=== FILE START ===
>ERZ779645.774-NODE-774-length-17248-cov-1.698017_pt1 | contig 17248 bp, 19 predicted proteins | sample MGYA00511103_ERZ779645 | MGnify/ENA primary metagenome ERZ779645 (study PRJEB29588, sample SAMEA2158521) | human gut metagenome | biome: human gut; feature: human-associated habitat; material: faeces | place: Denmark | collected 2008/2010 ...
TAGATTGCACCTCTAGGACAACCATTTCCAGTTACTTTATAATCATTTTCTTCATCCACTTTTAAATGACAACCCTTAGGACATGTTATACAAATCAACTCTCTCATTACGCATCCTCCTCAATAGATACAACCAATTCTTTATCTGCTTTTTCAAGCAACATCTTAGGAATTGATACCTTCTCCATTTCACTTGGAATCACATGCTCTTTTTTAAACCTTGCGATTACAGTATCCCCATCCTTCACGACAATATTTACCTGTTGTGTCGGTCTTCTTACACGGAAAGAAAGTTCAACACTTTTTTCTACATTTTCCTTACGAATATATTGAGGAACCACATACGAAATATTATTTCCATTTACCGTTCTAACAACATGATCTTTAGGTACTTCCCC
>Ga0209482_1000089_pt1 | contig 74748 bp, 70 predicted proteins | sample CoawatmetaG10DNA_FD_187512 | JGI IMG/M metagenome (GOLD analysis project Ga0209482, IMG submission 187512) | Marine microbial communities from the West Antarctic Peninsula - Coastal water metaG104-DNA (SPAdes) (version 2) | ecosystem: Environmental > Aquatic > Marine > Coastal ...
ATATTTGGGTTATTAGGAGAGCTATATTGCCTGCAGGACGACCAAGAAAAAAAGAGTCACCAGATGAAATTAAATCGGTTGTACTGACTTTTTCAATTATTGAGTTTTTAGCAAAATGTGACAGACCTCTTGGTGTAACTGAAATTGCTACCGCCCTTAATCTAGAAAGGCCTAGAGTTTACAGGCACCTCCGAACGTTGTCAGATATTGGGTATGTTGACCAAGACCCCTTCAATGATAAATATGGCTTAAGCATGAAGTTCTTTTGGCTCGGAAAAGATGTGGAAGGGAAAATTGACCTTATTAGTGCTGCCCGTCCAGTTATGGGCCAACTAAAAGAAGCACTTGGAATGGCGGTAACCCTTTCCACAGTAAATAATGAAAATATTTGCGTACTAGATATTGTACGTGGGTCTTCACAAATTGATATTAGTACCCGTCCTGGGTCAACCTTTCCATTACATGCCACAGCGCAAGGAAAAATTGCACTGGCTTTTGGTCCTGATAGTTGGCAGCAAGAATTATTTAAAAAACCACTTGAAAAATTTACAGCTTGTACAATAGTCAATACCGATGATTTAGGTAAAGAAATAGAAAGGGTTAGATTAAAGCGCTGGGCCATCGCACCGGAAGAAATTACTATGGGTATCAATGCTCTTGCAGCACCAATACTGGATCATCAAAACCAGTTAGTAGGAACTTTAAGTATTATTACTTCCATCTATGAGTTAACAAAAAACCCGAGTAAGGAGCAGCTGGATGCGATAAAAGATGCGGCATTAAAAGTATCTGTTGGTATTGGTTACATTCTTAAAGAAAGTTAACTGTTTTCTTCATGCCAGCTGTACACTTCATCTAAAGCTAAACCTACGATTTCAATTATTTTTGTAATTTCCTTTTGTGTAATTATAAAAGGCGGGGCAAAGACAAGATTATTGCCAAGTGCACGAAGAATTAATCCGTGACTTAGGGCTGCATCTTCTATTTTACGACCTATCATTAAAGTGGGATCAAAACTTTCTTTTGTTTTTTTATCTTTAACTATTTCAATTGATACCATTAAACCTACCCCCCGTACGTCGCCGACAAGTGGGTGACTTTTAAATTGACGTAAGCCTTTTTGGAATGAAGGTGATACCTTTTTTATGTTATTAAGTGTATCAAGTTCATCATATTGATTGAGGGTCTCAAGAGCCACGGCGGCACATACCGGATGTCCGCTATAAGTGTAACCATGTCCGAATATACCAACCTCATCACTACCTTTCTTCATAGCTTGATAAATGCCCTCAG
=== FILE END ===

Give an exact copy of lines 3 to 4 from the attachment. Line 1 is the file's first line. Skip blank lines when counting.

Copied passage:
>Ga0209482_1000089_pt1 | contig 74748 bp, 70 predicted proteins | sample CoawatmetaG10DNA_FD_187512 | JGI IMG/M metagenome (GOLD analysis project Ga0209482, IMG submission 187512) | Marine microbial communities from the West Antarctic Peninsula - Coastal water metaG104-DNA (SPAdes) (version 2) | ecosystem: Environmental > Aquatic > Marine > Coastal ...
ATATTTGGGTTATTAGGAGAGCTATATTGCCTGCAGGACGACCAAGAAAAAAAGAGTCACCAGATGAAATTAAATCGGTTGTACTGACTTTTTCAATTATTGAGTTTTTAGCAAAATGTGACAGACCTCTTGGTGTAACTGAAATTGCTACCGCCCTTAATCTAGAAAGGCCTAGAGTTTACAGGCACCTCCGAACGTTGTCAGATATTGGGTATGTTGACCAAGACCCCTTCAATGATAAATATGGCTTAAGCATGAAGTTCTTTTGGCTCGGAAAAGATGTGGAAGGGAAAATTGACCTTATTAGTGCTGCCCGTCCAGTTATGGGCCAACTAAAAGAAGCACTTGGAATGGCGGTAACCCTTTCCACAGTAAATAATGAAAATATTTGCGTACTAGATATTGTACGTGGGTCTTCACAAATTGATATTAGTACCCGTCCTGGGTCAACCTTTCCATTACATGCCACAGCGCAAGGAAAAATTGCACTGGCTTTTGGTCCTGATAGTTGGCAGCAAGAATTATTTAAAAAACCACTTGAAAAATTTACAGCTTGTACAATAGTCAATACCGATGATTTAGGTAAAGAAATAGAAAGGGTTAGATTAAAGCGCTGGGCCATCGCACCGGAAGAAATTACTATGGGTATCAATGCTCTTGCAGCACCAATACTGGATCATCAAAACCAGTTAGTAGGAACTTTAAGTATTATTACTTCCATCTATGAGTTAACAAAAAACCCGAGTAAGGAGCAGCTGGATGCGATAAAAGATGCGGCATTAAAAGTATCTGTTGGTATTGGTTACATTCTTAAAGAAAGTTAACTGTTTTCTTCATGCCAGCTGTACACTTCATCTAAAGCTAAACCTACGATTTCAATTATTTTTGTAATTTCCTTTTGTGTAATTATAAAAGGCGGGGCAAAGACAAGATTATTGCCAAGTGCACGAAGAATTAATCCGTGACTTAGGGCTGCATCTTCTATTTTACGACCTATCATTAAAGTGGGATCAAAACTTTCTTTTGTTTTTTTATCTTTAACTATTTCAATTGATACCATTAAACCTACCCCCCGTACGTCGCCGACAAGTGGGTGACTTTTAAATTGACGTAAGCCTTTTTGGAATGAAGGTGATACCTTTTTTATGTTATTAAGTGTATCAAGTTCATCATATTGATTGAGGGTCTCAAGAGCCACGGCGGCACATACCGGATGTCCGCTATAAGTGTAACCATGTCCGAATATACCAACCTCATCACTACCTTTCTTCATAGCTTGATAAATGCCCTCAG